PC 29800

PC 29800


Felon, addict, etc. who possesses or owns a firearm

Aggravated Felony (AF)

Not AF due to antique firearms rule; see below and see also 29805, 29815(a), 29825.

Crime Involving Moral Turpitude (CIMT)

Should not be CIMT but no precedent. Possession of even a sawed-off shotgun is not a CIMT, so arguably possession by a particular person of a ‘regular’ firearm is not, as this is a regulatory offense.

Other Removal Grounds

Not deportable firearms offense due to antique firearms rule.

Advice and Comments

Antique Firearms Rule: A noncitizen who is convicted of a firearms offense (selling, carrying, using, possessing, etc.) is deportable.1See 8 USC § 1227(a)(2)(C). In addition, the definition of aggravated felony (AF) includes state offenses that are analogous to certain federal firearms offenses (including felon in possession of a firearm), as well as trafficking in firearms.2See 8 USC § 1101(a)(43)(C). However, the state definition of firearm must match the federal. The applicable federal definition specifically excludes antique firearms, while PC 16520(a) (formerly 12001(b)) does not exclude them, and has been used to prosecute antiques.3An antique is defined as a firearm made in 1898 or earlier, plus certain replicas. 18 USC § 921(a)(3), (16). The Ninth Circuit held that no conviction of an offense that uses the definition at PC 16520(a) or former 12001(b) is a deportable firearms offense or a firearms AF. This is true even if the firearm involved in the particular case was not an antique.4Conviction of an offense involving a federally defined “firearm” can trigger deportability under 8 USC § 1227(a)(2)(C). Some state firearms offenses are aggravated felonies, including trafficking in firearms and analogues to federal firearm offenses such as being a felon in possession, as long as the offense involves a federally defined firearm. 8 USC § 1101(a)(43)(C). The federal definition of firearm specifically excludes an antique firearm, defined as a firearm made in 1898 or earlier, plus certain replicas. 18 USC § 921(a)(3), (16). In U.S. v. Aguilera-Rios, 769 F.3d 626 (9th Cir. 2014), the court held that conviction of a California firearms offense does not come within the firearms deportation ground, and is not a firearms aggravated felony, if antique firearms ever have been prosecuted under that statute—even if the defendant used a non-antique firearm. Further, this rule applies to any conviction under any California statute that uses the definition of firearm at Pen C § 16520(a), formerly § 12001(b). Medina-Lara v. Holder, 771 F.3d 1106, 1116 (9th Cir. 2014) (“We hold that Aguilera-Rios applies to any California statute based on the definition of ‘firearm’ formerly appearing at § 12001(b).”) Since 2012, the definition of firearms at § 12001(b) was moved to § 16520(a), with no change in meaning. Because PC 29800 uses the PC 16520(a) definition, it is neither an AF nor a deportable firearms offense. Note, however, that 16520(d) lists offenses that do not include “unloaded antique firearms” so the antique firearms rule might not apply to these offenses, and 16520(f) offenses explicitly use the federal firearms definition, and would fall outside the antique firearms rule.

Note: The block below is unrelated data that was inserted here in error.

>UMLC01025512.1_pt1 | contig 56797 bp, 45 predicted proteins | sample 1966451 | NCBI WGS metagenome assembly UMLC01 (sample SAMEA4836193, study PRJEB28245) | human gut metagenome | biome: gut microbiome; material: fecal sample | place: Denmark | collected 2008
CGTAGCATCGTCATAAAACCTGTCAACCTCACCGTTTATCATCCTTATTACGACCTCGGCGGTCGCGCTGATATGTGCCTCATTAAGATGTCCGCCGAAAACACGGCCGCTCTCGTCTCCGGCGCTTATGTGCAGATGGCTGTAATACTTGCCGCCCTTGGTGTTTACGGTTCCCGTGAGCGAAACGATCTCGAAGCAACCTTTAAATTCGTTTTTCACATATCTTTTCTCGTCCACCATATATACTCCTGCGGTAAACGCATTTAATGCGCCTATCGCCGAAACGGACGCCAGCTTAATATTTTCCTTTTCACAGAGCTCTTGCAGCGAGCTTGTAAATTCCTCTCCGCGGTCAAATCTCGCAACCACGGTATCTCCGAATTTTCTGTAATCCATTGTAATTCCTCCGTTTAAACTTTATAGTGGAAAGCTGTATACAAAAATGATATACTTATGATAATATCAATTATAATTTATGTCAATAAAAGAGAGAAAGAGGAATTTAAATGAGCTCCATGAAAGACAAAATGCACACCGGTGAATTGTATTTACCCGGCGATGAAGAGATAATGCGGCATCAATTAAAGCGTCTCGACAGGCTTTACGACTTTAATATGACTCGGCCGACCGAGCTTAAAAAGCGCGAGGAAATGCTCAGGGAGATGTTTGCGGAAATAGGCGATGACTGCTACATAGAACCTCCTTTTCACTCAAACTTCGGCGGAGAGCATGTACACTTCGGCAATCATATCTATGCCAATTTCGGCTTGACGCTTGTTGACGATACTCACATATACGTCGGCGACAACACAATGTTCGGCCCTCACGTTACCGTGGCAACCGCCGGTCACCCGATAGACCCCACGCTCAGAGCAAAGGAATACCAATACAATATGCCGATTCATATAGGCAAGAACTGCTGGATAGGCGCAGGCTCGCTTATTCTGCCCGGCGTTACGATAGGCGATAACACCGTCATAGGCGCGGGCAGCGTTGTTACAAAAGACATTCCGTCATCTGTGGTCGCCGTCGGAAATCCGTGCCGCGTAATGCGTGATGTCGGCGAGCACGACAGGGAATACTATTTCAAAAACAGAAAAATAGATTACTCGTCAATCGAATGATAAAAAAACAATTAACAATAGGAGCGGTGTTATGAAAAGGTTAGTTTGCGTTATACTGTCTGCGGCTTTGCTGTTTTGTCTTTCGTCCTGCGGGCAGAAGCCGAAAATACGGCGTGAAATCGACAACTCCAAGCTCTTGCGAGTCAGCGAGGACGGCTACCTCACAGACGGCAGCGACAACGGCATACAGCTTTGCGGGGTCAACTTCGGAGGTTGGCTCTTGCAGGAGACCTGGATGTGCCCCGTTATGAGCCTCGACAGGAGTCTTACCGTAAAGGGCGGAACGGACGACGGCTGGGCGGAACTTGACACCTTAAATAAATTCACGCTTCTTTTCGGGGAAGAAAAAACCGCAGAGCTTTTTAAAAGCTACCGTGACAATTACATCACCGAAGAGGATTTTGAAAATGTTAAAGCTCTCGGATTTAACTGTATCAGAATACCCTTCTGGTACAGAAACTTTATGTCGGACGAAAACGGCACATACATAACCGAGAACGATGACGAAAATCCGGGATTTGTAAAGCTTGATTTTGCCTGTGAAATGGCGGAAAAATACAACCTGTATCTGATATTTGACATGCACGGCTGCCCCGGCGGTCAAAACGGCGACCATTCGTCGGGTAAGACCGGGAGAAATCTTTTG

As with many crim/imm defenses, Congress could eliminate this defense by changing the federal statute, and conceivably could apply the change retroactively to past convictions. When a good option exists, it is best to avoid firearms convictions even though the law is currently favorable. But as long as the statute is not changed, this defense is approved by the Supreme Court and case law will not change it. As always, D’s best defense against a future change in the law is to naturalize to U.S. citizenship, after obtaining expert advice from a crim/imm specialist that it is safe to apply.

Further AF protection: In case the antique firearms rule ever is lost, another option is to give D possible further protection from an AF by pleading to being a felon who owns rather than possesses a firearm.5See U.S. v. Pargas-Gonzalez, 2012 WL 424360, No. 11CR03120 (S.D. Cal. Feb. 9, 2012) (concluding that former Pen C § 12021(a) is not categorically an aggravated felony as an analog to 18 USC § 922(g)(1) (felon in possession) because § 12021 is broader in that it covers mere ownership of guns by felons), citing U.S. v. Casterline, 103 F.3d 76, 78 (9th Cir. 1996) in which the court reversed conviction under § 922(g)(1) where defendant owned a firearm but was not in possession at the alleged time. Like the former § 12021(a), the current § 29800 prohibits owning a firearm. In addition, do not identify a specific firearm in ROC.

Particularly Serious Crime: The Ninth Circuit held that a conviction for federal felon in possession potentially can be held a PSC (for purposes of CAT).6Bare v. Barr, 975 F.3d 952, 963 (9th Cir. 2020) (IJ was correct that the elements of felon in possession “potentially bring the offense within the ambit of a particularly serious crime.”)

2021-05-18T19:25:59+00:00Updated May 18th, 2021|